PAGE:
Marshall, Aspects of the Atonement, p. 3-4. Stott helpfully notes that substitution is firstly the means of God “satisfying” himself, and secondly, God participating in an act of “self-substitution”. See: Stott, The Cross of Christ, pp. 111-163, especially see p. 111 & 149-156.
 Stott, The Cross of Christ, pp. 139-149. Howard Marshall, Aspects of the Atonement, p. 3-4.
 Marshall, Aspects of the Atonement, p. 3-4. This is concurrent with the whole debate regarding propitiation and how Jesus suffers, undergoes, is subject to, the wrath of God. See: Stott, The Cross of Christ, pp. 102-110, 168-175, 198.
 Marshall, Aspects of the Atonement, p. 3-4.
 Marshall, Aspects of the Atonement, p. 3-4.
 From the hymn by P. P. Bliss “Man of Sorrows, What a Name”.
 For this point see: Howard Marshall, Aspects of the Atonement, p. 3-4.Christ taking the punishment we “deserve” is a key aspect of penal substitution. See: D. E. Garland, Mark, The NIV Application Commentary (Grand Rapids, MI: Zondervan Publishing House, 1996), pp. 598–599. Or: R. T. Kendall, Understanding Theology, Volume One (Ross-shire: Christian Focus, 1996), p. 104.
 That Christ died for the “elect” is seen by many reformed theologians as analogous to penal substitution. This concept of a “limited atonement” can be found in: L. Berkhof, Systematic Theology (Grand Rapids: Wm. B. Eerdmans publishing co., 1938), p. 393. Limited atonement constitutes the “L” in “TULIP” an acronym intended to capture some core elements of Calvinistic theology. For illustrative purposes see: R. E. Picirilli, Understanding Assurance & Salvation (Nashville Randall House Publications, 2006), v–vi.
 An important aspect to discuss is regarding the interpretation of the Greek word ἱλασμός. A discussion of the main views and an argument for Jesus death being a “ἱλασμός” or “propitiation” or a “turning away of God’s wrath” due to our sin is in: D. L. Akin, 1, 2, 3 John, vol. 38, The New American Commentary (Nashville: Broadman & Holman Publishers, 2001), pp. 253-266.
 Marshall, Aspects of the Atonement, p. 11.
 T. Gorringe, God’s Just Vengeance (Cambridge: Cambridge University Press, 1996). A secondary, supplemental view is given using D. W. Snyder Belousek, Atonement, Justice and Peace: The Message of the Cross and the Mission of the Church (Grand Rapids; Cambridge: William B. Eerdmans Publishing Company, 2012).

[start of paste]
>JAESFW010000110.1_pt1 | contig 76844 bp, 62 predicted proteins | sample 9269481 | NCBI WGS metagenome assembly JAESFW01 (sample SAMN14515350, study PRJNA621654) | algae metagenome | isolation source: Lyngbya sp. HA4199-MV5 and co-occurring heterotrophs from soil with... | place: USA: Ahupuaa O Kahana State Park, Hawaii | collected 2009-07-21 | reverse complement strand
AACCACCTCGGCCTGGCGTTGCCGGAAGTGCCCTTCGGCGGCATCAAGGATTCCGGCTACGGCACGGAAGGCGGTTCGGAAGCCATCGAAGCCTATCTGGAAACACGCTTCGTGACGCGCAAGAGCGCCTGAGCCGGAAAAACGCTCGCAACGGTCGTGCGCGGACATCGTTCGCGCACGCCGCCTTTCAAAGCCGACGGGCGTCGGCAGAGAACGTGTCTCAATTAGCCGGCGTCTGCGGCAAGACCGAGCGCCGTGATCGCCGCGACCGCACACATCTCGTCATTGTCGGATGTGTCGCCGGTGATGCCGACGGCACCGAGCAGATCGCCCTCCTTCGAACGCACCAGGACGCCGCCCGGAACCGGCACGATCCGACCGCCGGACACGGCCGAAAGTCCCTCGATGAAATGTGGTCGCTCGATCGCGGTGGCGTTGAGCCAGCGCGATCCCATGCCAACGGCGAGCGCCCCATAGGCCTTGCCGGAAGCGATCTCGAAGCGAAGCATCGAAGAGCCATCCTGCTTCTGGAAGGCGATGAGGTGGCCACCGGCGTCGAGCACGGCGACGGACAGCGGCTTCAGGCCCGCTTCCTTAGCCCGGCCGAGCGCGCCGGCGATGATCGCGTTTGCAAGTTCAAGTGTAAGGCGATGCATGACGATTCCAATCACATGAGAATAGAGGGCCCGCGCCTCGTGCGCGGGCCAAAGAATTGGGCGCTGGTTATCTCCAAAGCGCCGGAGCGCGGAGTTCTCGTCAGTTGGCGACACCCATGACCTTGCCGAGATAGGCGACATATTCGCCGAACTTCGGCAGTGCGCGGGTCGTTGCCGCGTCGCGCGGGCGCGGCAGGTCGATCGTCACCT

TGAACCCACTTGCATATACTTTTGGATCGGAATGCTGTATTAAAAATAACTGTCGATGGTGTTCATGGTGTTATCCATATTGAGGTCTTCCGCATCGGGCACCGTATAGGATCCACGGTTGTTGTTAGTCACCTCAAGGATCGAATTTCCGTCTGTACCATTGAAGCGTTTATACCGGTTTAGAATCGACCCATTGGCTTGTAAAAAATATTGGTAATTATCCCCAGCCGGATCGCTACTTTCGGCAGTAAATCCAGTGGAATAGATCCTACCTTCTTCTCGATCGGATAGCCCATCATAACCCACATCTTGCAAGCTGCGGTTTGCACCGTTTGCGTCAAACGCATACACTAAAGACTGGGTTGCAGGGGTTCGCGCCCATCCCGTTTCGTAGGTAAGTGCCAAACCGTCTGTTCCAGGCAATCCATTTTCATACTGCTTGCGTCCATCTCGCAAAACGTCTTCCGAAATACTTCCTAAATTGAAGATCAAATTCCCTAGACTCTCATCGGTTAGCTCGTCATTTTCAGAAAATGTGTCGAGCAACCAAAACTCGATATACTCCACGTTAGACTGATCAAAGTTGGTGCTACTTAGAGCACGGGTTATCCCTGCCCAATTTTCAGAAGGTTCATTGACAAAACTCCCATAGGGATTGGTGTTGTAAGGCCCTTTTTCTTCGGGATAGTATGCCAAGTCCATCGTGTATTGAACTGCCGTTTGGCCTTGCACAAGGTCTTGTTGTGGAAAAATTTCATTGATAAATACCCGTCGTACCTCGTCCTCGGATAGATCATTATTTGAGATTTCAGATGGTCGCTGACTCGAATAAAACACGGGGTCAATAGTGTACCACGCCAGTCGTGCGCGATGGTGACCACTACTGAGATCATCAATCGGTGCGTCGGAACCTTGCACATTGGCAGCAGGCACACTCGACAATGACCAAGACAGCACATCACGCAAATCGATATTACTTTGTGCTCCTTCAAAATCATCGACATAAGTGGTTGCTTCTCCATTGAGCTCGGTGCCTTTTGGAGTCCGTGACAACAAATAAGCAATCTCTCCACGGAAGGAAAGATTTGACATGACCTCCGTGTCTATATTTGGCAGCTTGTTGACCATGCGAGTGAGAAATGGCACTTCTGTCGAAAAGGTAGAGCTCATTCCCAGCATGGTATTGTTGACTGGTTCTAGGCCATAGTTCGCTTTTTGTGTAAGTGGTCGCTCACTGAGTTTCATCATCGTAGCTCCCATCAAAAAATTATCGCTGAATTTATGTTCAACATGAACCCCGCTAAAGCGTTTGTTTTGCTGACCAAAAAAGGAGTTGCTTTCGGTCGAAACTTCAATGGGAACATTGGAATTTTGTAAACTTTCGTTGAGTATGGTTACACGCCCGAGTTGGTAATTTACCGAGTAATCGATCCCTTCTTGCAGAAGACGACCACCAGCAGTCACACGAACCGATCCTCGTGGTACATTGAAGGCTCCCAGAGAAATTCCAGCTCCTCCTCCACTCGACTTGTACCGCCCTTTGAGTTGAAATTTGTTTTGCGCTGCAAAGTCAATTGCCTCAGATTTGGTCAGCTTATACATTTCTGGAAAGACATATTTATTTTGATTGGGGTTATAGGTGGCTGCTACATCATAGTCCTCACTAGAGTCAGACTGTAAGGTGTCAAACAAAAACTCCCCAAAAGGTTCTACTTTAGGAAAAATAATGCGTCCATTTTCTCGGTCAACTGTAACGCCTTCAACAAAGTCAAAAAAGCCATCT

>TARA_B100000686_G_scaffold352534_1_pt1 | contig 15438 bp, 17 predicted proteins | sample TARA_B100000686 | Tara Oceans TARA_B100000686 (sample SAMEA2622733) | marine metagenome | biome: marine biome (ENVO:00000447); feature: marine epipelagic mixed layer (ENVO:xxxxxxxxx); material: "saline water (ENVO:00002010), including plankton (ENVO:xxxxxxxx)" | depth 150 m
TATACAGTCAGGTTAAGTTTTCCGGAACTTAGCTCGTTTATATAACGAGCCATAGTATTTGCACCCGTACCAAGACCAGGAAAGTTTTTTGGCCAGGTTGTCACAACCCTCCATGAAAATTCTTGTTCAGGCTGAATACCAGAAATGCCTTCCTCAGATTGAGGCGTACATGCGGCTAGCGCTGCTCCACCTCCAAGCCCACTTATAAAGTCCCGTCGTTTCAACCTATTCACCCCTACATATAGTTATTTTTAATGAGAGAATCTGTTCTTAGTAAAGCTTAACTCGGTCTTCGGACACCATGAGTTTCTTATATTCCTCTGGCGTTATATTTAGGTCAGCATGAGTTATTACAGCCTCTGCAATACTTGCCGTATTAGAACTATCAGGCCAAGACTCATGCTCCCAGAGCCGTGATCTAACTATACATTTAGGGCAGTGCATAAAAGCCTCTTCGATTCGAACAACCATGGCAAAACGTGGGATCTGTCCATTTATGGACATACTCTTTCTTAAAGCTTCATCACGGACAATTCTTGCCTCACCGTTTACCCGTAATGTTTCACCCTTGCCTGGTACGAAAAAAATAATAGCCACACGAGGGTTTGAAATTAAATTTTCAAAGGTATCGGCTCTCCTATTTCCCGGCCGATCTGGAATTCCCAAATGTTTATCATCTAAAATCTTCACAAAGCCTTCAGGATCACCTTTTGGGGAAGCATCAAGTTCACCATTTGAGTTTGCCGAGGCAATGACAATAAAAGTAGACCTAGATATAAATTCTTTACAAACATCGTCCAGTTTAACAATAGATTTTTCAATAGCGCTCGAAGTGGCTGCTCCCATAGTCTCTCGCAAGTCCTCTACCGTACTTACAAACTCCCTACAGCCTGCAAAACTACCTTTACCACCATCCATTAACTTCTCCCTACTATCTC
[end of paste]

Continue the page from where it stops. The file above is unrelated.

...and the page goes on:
It is important to note that Gorringe doesn’t really deal with atonement theories as much as with specific theologians such as Anselm and Calvin. For an example, Gorringe says “wherever Calvinism spread, punitive sentencing followed”. See: Gorringe, God’s Just Vengeance, p. 140.
 Chalke and Mann are perhaps most well-known for the phrase “cosmic child abuse” in relation to penal substitution. See S. Chalke & A. Mann, The Lost Message of Jesus (Grand Rapids: Zondervan, 2003), p. 182.
 J. B. Green and M. D. Baker, Recovering the Scandal of the Cross: Atonement in the New Testament and Contemporary Contexts (Carlisle: Paternoster Press, 2000), pp, 30-32. For another review of the alleged “harmful effects” of penal substitution over the course of Christian history, see: J. D. Weaver, Violence in Christian Theology, in M. Trelstad (ed.), Cross Examinations: Readings on the Meaning of the Cross Today (Minneapolis: Fortress Press, 2006), pp. 232-239, especially p. 239.
 Holmes suggests that it is complete injustice to punish a person for the offenses of another, and as such penal substitution is actually opposed to justice see: S. R. Holmes, The Wondrous Cross: Atonement and Penal Substitution in the Bible and History (London: Paternoster, 2007), pp. 95-96.
 For an example of this from within the evangelical community, from an excellent, noteworthy scholar see: T. Wright, The Day the Revolution Began: Rethinking the Meaning of Jesus’ Crucifixion (London: SPCK, 2016), pp.37-49, especially see pp. 38-39 for a particularly pointed, if caricatured, critique of penal substitution, that is essentially mockery of the doctrine.
 L. D. Peacore, “An evangelical feminist perspective on traditional atonement models.” Ex Auditu 26, (2010): pp. 145-163. ATLA Religion Database with ATLASerials, EBSCOhost (accessed March 6, 2018), p. 150.
 Peacore, Ex Auditu 26, p. 151.
 J. C. Brown and R. Parker, For God So Loved the World?, in: J. C. Brown & C. R. Bohn, (ed.), Christianity, Patriarchy and Abuse (New York: Pilgrim, 1989), p. 2, 9. For a similar critique from a feminist perspective, seeking to reject models of atonement like penal substitution in the strongest possible terms, see: D. S. Williams, Sisters in the Wilderness: The Challenge of Womanist God-Talk (New York: Orbis Books, 1993), pp. 161-167, especially p. 165.
 S. Chalke & A. Mann, The Lost Message of Jesus (Grand Rapids: Zondervan, 2003), p. 182.
 S. D. Toussaint, “Acts,” in The Bible Knowledge Commentary: An Exposition of the Scriptures, ed. J. F. Walvoord and R. B. Zuck, vol. 2 (Wheaton: Victor Books, 1985), p. 402. Note also, as Toussaint explores, that the Berean’s study of the Scriptures led to great missionary fruit. For the best book available on reading and studying the Scriptures aright see John Piper, Reading the Bible Supernaturally: Seeing and Savoring the Glory of God in Scripture (Wheaton: Crossway, 2017).